Regarding The Tampa Tribune editorial “Invest in mental health” (Our Views, Jan. 16): It is our belief that your opinion, “When it comes to mental health and substance abuse, Florida’s safety net is thoroughly shredded,” is on target. We strongly agree the problem is not going to go away. Services are needed in the community.
Central Florida Behavioral Health Network is a not-for-profit entity and the managing entity for all substance abuse and mental health services in a 14-county region that includes Hillsborough County. Just in Hillsborough, there are 27,372 persons of all ages living below the poverty level and without insurance who received mental health and substance use treatment services through the Central Florida Behavioral Health Network.
Our mission is to design and manage value-driven integrated systems of specialty health care services, and we accomplish this in a fiscally responsible manner. Although we have an excellent partnership with our network providers and the Florida Department of Children and Families, there has been little, if any, funding increases for our severely and chronically ill population for many years.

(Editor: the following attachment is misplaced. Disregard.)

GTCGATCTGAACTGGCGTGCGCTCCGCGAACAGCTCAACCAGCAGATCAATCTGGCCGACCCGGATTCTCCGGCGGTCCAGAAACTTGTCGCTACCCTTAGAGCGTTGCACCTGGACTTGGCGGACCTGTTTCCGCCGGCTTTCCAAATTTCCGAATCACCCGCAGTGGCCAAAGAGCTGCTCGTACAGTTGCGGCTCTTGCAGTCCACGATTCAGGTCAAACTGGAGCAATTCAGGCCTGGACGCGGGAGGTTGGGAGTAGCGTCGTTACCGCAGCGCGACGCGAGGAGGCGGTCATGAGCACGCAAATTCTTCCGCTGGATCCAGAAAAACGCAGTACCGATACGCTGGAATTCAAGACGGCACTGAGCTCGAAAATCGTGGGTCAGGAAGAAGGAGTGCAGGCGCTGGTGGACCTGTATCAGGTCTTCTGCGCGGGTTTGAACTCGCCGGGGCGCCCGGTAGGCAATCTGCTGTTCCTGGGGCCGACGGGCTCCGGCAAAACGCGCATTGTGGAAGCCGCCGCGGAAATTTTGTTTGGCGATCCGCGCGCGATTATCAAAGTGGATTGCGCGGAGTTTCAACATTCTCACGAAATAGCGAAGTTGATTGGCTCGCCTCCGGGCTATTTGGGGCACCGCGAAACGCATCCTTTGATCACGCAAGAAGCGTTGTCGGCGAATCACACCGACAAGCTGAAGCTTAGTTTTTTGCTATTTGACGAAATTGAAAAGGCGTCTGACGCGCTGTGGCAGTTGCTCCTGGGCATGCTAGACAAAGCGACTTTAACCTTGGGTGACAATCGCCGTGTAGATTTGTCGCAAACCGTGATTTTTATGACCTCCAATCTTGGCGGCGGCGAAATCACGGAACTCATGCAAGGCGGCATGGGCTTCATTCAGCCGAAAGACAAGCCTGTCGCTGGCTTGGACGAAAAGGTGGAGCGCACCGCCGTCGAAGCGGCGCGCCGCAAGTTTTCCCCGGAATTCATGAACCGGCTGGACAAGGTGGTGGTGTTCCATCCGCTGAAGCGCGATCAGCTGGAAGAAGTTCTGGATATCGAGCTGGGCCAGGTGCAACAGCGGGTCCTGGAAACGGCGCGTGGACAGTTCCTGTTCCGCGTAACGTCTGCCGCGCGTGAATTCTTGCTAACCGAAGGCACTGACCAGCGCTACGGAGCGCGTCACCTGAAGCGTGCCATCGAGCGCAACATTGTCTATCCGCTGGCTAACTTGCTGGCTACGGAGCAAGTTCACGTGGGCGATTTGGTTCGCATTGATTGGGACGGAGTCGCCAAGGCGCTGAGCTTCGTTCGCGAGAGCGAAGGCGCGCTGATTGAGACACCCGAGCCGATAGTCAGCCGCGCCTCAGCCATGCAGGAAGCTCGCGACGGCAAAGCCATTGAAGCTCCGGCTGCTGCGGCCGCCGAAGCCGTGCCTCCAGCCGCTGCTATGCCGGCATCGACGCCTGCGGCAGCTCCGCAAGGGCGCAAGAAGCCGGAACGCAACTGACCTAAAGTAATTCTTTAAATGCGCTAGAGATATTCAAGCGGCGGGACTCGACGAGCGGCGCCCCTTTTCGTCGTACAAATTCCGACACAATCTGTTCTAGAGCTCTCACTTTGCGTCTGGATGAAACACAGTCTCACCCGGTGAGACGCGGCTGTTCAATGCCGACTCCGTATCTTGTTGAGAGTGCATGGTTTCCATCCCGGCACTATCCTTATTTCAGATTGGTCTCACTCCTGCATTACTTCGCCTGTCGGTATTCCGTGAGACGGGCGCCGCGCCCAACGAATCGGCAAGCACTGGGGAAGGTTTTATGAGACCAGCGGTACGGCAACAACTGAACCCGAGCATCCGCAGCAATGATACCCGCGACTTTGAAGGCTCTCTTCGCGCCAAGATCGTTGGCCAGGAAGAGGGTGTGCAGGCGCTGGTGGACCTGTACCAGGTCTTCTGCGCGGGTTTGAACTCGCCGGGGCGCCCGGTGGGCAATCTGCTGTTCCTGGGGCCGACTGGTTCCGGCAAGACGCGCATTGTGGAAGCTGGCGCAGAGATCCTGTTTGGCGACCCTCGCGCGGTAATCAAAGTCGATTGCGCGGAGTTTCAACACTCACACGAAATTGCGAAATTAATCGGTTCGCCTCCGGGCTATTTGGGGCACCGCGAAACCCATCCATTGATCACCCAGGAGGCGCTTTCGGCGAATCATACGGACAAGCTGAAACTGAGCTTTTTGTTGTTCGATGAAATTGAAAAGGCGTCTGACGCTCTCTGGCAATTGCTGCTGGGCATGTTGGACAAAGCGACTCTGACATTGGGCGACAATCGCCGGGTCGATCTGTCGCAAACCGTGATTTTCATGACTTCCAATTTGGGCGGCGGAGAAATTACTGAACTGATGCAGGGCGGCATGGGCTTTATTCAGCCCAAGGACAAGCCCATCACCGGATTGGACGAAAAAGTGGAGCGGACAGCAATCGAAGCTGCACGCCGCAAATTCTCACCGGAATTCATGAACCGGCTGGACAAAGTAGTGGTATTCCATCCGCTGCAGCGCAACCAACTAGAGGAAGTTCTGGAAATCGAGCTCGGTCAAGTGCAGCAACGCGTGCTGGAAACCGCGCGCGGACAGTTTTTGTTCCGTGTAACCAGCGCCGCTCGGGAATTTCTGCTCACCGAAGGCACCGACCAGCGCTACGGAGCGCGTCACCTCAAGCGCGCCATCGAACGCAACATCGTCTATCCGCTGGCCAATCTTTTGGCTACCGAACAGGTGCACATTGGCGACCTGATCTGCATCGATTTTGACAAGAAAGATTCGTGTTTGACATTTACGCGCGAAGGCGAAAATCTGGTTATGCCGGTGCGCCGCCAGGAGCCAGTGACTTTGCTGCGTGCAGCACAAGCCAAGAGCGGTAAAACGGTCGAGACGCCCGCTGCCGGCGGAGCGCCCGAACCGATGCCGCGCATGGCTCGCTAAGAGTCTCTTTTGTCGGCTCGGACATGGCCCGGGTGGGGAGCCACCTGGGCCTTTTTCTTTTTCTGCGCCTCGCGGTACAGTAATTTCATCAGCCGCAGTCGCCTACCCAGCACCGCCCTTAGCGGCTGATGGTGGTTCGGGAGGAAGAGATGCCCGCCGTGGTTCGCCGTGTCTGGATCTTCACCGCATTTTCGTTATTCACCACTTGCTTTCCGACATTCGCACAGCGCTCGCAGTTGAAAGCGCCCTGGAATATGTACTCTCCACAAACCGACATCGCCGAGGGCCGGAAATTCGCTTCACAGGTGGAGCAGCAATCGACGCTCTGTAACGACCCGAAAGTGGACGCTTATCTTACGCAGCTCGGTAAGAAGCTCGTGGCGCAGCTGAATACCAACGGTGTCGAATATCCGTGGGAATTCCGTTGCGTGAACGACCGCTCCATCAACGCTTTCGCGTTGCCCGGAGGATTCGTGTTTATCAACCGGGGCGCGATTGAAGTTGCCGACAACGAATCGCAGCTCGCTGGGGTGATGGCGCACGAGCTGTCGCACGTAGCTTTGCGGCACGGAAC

With CFBHN, the network has made great strides in serving the people who can get in, but many needed services are very limited.
We have continued to try to help more people, but our providers are stretched to the limit and in some cases are in danger of closing. The results include more people clogging up hospital ERs and jails, or simply living in shelters or on the street — a risky proposition for all.
We firmly agree with your position that the Legislature and Gov. Rick Scott make the commitment, maximize the resources and use some of the billion-dollar budget surplus to address this issue.
Craig Latimer and Linda McKinnon
Latimer is chairman of the board of Central Florida Behavioral Health Network Inc. McKinnon is president and CEO of the agency.